In the March quarter, Apple posted 50% year-over-year iPhone sales growth in Japan, resulting in significant market share gains. Apple credited NTT DoCoMo, Japan's biggest wireless carrier with 63.57 million subscribers, for the company's impressive net sales in Japan, which grew 26% during that quarter. Apple now controls approx. 55% of the Japanese smartphone market, according to Tim Cook.
NTT DoCoMo sees business improvement
Apple has benefited greatly from NTT DoCoMo's extensive distribution channels across Japan, while the Japanese telecom giant has regained competitiveness after releasing iPhone models. In NTT DoCoMo's 2013 third-quarter earnings presentation, the company highlighted the following visible iPhone effects on underlying business operations:
- Increased net additions (subscribers) and improved mobile number portability performance
- Broadened 4G LTE smartphone user base
- Expanded average revenue per user, or ARPU
- Improved cost efficiency
NTT DoCoMo was the third and last of the Japanese wireless telecoms to offer iPhone devices after striking a deal last September with Apple. Apple's iPhone has performed well for NTT DoCoMo, attracting new subscribers from local telecom rivals Softbank (OTCPK:SFTBY) and KDDI (OTCPK:KDDIY). Softbank first supplied iPhone smartphones in Japan with the release of iPhone 3G in July 2008. KDDI offered the iPhone more than three years later, selling the iPhone 4S in October 2011.
The chart below illustrates how much NTT DoCoMo's net additions, or subscriber base, has bettered since the launch of iPhone models on its network.
Apple is widely rumored to launch new iPhone 6 models with 4.7-inch and 5.5-inch screens. That would result in the first-ever iPhone launch on NTT DoCoMo after a year of selling iPhone devices. NTT DoCoMo President and CEO Kaoru Kato revealed that iPhone 6 will come out this fall, but the exact timing is "still in the dark," he said on the most recent earnings call to investors. A new iPhone would balloon Apple's top and bottom line, but also help NTT DoCoMo capitalize on the brisk demand and realize growth after losing profits to local rivals.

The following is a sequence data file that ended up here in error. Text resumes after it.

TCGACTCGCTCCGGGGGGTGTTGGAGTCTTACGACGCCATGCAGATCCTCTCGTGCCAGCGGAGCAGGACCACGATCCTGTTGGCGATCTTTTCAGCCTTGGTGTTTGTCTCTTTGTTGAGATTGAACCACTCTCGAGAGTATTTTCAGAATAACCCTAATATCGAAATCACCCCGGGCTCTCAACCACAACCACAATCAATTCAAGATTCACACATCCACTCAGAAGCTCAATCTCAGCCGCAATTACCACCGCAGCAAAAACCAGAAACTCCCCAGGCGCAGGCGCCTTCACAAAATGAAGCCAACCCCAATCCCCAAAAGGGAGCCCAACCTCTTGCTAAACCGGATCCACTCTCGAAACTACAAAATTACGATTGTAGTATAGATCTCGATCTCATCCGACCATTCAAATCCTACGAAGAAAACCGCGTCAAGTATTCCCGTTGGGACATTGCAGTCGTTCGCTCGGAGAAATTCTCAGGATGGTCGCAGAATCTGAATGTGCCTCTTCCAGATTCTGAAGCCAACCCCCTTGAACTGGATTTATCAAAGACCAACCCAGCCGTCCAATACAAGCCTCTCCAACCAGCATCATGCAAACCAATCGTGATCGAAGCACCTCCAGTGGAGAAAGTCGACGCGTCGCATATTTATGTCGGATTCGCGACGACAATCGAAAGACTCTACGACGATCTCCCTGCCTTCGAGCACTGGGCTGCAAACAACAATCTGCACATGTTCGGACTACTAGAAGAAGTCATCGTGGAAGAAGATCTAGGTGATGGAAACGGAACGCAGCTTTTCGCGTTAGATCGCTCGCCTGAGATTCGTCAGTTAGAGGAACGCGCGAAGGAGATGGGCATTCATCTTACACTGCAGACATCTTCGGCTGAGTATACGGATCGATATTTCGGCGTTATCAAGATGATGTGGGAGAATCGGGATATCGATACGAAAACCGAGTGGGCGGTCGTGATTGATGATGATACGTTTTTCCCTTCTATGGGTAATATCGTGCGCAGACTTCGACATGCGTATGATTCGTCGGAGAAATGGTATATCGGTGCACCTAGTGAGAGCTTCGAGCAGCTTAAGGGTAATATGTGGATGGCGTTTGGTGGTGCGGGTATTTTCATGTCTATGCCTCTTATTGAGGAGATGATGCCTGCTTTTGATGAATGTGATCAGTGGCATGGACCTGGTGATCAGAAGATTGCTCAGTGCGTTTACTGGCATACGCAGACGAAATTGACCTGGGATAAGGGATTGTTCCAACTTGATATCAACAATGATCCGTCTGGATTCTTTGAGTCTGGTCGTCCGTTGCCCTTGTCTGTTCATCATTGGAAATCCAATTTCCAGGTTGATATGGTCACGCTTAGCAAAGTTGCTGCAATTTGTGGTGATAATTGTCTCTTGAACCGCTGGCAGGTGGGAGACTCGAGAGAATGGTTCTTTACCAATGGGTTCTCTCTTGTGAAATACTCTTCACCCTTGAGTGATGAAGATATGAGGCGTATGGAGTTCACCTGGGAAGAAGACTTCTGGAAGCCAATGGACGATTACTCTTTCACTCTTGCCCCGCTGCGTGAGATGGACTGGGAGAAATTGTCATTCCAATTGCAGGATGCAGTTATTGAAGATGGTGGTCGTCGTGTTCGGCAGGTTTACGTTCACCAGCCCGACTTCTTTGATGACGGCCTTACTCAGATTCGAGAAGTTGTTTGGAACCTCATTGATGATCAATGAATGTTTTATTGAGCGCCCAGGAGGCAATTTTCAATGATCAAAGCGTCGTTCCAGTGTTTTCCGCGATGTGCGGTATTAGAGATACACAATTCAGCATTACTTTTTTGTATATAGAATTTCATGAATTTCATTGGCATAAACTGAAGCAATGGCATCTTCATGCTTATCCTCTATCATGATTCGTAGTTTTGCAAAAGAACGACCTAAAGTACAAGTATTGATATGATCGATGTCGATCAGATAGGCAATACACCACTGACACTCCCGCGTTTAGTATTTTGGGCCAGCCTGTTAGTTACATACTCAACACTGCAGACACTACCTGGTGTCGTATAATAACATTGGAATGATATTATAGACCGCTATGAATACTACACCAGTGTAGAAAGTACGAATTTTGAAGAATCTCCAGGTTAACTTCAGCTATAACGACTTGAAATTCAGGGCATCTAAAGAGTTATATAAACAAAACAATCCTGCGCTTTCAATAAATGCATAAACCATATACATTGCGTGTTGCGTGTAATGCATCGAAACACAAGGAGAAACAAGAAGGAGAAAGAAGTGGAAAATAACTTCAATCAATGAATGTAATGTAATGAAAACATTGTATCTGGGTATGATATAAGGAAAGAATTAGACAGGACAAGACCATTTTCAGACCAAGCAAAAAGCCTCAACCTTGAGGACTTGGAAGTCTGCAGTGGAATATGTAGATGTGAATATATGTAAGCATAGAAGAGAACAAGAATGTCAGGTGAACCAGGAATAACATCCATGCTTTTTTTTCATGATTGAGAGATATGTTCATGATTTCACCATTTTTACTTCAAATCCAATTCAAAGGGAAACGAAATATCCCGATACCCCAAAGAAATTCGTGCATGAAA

Apple saw third-quarter revenue growth in the company's entry price, mid-tier, and lead iPhone categories, and these results positively affected all geographical markets. The Japanese market has become one of Apple's fastest-growing markets. NTT DoCoMo has boosted Apple leadership position in the Japanese smartphone market, while Apple has bolstered NTT DoCoMo's subscriber base and ARPU.
Apple's current return on equity and return on investment of 31.56% and 22.69%, respectively, more than doubles the industry average. A conservative trailing 12-month P/E ratio of 15.44 coupled with an attractive 2% dividend yield could fetch some bids before Apple begins to roll out new products and services in the second half of this year.
If investors maintain bullish sentiment on Apple, the company's share price could reach new highs and surpass the psychological $100 resistance level.